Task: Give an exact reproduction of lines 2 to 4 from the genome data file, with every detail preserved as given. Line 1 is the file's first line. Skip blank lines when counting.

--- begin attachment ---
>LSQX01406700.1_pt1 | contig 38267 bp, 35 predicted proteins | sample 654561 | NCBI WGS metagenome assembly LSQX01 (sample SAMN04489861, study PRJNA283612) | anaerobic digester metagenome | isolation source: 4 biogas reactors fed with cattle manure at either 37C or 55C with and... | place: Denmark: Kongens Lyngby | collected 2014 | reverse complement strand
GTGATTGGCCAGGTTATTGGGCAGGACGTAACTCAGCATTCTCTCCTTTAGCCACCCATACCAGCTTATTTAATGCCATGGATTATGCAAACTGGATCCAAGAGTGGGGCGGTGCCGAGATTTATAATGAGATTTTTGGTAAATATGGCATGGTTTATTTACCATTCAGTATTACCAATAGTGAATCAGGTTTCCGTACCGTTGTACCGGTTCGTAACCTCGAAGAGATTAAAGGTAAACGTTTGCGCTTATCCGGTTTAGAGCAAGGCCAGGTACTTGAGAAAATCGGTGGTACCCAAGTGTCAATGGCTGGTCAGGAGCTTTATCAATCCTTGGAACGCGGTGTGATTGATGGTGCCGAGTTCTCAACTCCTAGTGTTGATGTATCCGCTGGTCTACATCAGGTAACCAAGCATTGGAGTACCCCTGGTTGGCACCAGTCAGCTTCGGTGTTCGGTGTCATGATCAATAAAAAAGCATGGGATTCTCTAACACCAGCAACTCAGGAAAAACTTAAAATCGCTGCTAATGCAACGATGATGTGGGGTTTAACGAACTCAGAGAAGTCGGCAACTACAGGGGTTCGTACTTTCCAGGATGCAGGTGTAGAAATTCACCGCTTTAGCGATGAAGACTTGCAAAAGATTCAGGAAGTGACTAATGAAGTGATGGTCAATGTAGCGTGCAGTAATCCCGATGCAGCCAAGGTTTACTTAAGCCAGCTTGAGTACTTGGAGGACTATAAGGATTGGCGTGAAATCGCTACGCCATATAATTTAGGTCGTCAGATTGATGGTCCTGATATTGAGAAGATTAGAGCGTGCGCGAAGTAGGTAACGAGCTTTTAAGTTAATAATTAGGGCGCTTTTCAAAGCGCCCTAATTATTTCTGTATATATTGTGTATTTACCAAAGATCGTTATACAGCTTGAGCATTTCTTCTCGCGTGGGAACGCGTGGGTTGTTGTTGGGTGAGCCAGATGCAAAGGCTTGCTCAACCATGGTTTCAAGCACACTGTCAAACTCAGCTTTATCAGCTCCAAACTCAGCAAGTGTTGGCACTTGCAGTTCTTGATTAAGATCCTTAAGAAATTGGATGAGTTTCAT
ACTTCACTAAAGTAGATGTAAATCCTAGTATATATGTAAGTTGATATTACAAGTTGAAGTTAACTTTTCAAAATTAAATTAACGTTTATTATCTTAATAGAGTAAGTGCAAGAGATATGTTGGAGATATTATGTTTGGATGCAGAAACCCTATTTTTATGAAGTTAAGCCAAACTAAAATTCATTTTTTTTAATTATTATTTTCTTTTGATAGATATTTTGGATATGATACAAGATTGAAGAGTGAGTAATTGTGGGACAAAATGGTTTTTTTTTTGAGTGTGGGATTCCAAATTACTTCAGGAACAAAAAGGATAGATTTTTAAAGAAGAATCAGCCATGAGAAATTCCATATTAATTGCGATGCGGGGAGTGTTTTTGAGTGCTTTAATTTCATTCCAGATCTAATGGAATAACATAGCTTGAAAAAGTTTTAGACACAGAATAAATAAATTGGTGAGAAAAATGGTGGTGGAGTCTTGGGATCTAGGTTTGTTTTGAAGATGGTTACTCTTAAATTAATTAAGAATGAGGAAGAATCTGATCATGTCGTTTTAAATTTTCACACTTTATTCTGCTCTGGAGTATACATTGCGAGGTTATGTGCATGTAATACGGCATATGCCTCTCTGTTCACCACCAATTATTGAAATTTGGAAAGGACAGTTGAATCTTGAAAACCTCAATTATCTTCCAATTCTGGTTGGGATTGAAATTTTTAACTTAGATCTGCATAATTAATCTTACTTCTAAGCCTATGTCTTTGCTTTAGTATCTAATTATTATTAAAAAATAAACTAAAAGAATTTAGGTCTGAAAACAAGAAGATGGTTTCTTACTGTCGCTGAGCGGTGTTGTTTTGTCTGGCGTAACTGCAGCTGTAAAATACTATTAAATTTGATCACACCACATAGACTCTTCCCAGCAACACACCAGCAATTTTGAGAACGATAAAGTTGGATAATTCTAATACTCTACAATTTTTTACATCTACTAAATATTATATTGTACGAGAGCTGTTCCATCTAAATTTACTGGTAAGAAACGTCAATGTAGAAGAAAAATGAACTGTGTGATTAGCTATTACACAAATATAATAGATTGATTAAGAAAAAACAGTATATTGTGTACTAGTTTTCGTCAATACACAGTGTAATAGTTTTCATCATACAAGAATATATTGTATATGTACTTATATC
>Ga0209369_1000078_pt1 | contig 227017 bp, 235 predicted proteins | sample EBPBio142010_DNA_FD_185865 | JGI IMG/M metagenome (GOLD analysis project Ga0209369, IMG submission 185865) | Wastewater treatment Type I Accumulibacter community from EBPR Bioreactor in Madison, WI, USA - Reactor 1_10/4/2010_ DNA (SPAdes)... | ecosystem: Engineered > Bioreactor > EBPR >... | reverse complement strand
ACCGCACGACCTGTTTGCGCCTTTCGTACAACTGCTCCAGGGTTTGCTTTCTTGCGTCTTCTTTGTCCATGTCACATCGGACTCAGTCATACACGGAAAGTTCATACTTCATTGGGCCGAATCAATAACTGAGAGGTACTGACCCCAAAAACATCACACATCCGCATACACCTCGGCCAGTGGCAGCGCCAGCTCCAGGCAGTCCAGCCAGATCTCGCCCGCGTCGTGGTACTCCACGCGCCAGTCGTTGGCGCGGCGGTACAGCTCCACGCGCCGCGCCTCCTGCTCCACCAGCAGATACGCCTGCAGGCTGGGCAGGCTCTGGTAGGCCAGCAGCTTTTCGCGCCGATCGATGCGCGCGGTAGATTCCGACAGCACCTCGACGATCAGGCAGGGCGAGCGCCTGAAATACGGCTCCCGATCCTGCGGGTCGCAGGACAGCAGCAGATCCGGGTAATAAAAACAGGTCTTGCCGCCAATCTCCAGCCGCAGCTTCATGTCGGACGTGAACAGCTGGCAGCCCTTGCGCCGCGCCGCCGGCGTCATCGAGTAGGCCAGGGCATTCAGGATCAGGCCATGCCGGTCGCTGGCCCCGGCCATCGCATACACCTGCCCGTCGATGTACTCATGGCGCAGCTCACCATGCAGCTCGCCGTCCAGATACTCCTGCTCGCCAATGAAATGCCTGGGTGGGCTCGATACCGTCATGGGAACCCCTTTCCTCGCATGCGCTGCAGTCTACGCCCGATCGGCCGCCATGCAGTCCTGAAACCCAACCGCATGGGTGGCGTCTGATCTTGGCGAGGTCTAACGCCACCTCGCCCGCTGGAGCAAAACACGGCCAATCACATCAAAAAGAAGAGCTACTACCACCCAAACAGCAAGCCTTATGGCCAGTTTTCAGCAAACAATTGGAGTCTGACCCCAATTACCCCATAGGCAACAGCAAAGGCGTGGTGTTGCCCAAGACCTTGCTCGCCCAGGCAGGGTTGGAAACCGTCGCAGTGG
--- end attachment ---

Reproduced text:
GTGATTGGCCAGGTTATTGGGCAGGACGTAACTCAGCATTCTCTCCTTTAGCCACCCATACCAGCTTATTTAATGCCATGGATTATGCAAACTGGATCCAAGAGTGGGGCGGTGCCGAGATTTATAATGAGATTTTTGGTAAATATGGCATGGTTTATTTACCATTCAGTATTACCAATAGTGAATCAGGTTTCCGTACCGTTGTACCGGTTCGTAACCTCGAAGAGATTAAAGGTAAACGTTTGCGCTTATCCGGTTTAGAGCAAGGCCAGGTACTTGAGAAAATCGGTGGTACCCAAGTGTCAATGGCTGGTCAGGAGCTTTATCAATCCTTGGAACGCGGTGTGATTGATGGTGCCGAGTTCTCAACTCCTAGTGTTGATGTATCCGCTGGTCTACATCAGGTAACCAAGCATTGGAGTACCCCTGGTTGGCACCAGTCAGCTTCGGTGTTCGGTGTCATGATCAATAAAAAAGCATGGGATTCTCTAACACCAGCAACTCAGGAAAAACTTAAAATCGCTGCTAATGCAACGATGATGTGGGGTTTAACGAACTCAGAGAAGTCGGCAACTACAGGGGTTCGTACTTTCCAGGATGCAGGTGTAGAAATTCACCGCTTTAGCGATGAAGACTTGCAAAAGATTCAGGAAGTGACTAATGAAGTGATGGTCAATGTAGCGTGCAGTAATCCCGATGCAGCCAAGGTTTACTTAAGCCAGCTTGAGTACTTGGAGGACTATAAGGATTGGCGTGAAATCGCTACGCCATATAATTTAGGTCGTCAGATTGATGGTCCTGATATTGAGAAGATTAGAGCGTGCGCGAAGTAGGTAACGAGCTTTTAAGTTAATAATTAGGGCGCTTTTCAAAGCGCCCTAATTATTTCTGTATATATTGTGTATTTACCAAAGATCGTTATACAGCTTGAGCATTTCTTCTCGCGTGGGAACGCGTGGGTTGTTGTTGGGTGAGCCAGATGCAAAGGCTTGCTCAACCATGGTTTCAAGCACACTGTCAAACTCAGCTTTATCAGCTCCAAACTCAGCAAGTGTTGGCACTTGCAGTTCTTGATTAAGATCCTTAAGAAATTGGATGAGTTTCAT
ACTTCACTAAAGTAGATGTAAATCCTAGTATATATGTAAGTTGATATTACAAGTTGAAGTTAACTTTTCAAAATTAAATTAACGTTTATTATCTTAATAGAGTAAGTGCAAGAGATATGTTGGAGATATTATGTTTGGATGCAGAAACCCTATTTTTATGAAGTTAAGCCAAACTAAAATTCATTTTTTTTAATTATTATTTTCTTTTGATAGATATTTTGGATATGATACAAGATTGAAGAGTGAGTAATTGTGGGACAAAATGGTTTTTTTTTTGAGTGTGGGATTCCAAATTACTTCAGGAACAAAAAGGATAGATTTTTAAAGAAGAATCAGCCATGAGAAATTCCATATTAATTGCGATGCGGGGAGTGTTTTTGAGTGCTTTAATTTCATTCCAGATCTAATGGAATAACATAGCTTGAAAAAGTTTTAGACACAGAATAAATAAATTGGTGAGAAAAATGGTGGTGGAGTCTTGGGATCTAGGTTTGTTTTGAAGATGGTTACTCTTAAATTAATTAAGAATGAGGAAGAATCTGATCATGTCGTTTTAAATTTTCACACTTTATTCTGCTCTGGAGTATACATTGCGAGGTTATGTGCATGTAATACGGCATATGCCTCTCTGTTCACCACCAATTATTGAAATTTGGAAAGGACAGTTGAATCTTGAAAACCTCAATTATCTTCCAATTCTGGTTGGGATTGAAATTTTTAACTTAGATCTGCATAATTAATCTTACTTCTAAGCCTATGTCTTTGCTTTAGTATCTAATTATTATTAAAAAATAAACTAAAAGAATTTAGGTCTGAAAACAAGAAGATGGTTTCTTACTGTCGCTGAGCGGTGTTGTTTTGTCTGGCGTAACTGCAGCTGTAAAATACTATTAAATTTGATCACACCACATAGACTCTTCCCAGCAACACACCAGCAATTTTGAGAACGATAAAGTTGGATAATTCTAATACTCTACAATTTTTTACATCTACTAAATATTATATTGTACGAGAGCTGTTCCATCTAAATTTACTGGTAAGAAACGTCAATGTAGAAGAAAAATGAACTGTGTGATTAGCTATTACACAAATATAATAGATTGATTAAGAAAAAACAGTATATTGTGTACTAGTTTTCGTCAATACACAGTGTAATAGTTTTCATCATACAAGAATATATTGTATATGTACTTATATC
>Ga0209369_1000078_pt1 | contig 227017 bp, 235 predicted proteins | sample EBPBio142010_DNA_FD_185865 | JGI IMG/M metagenome (GOLD analysis project Ga0209369, IMG submission 185865) | Wastewater treatment Type I Accumulibacter community from EBPR Bioreactor in Madison, WI, USA - Reactor 1_10/4/2010_ DNA (SPAdes)... | ecosystem: Engineered > Bioreactor > EBPR >... | reverse complement strand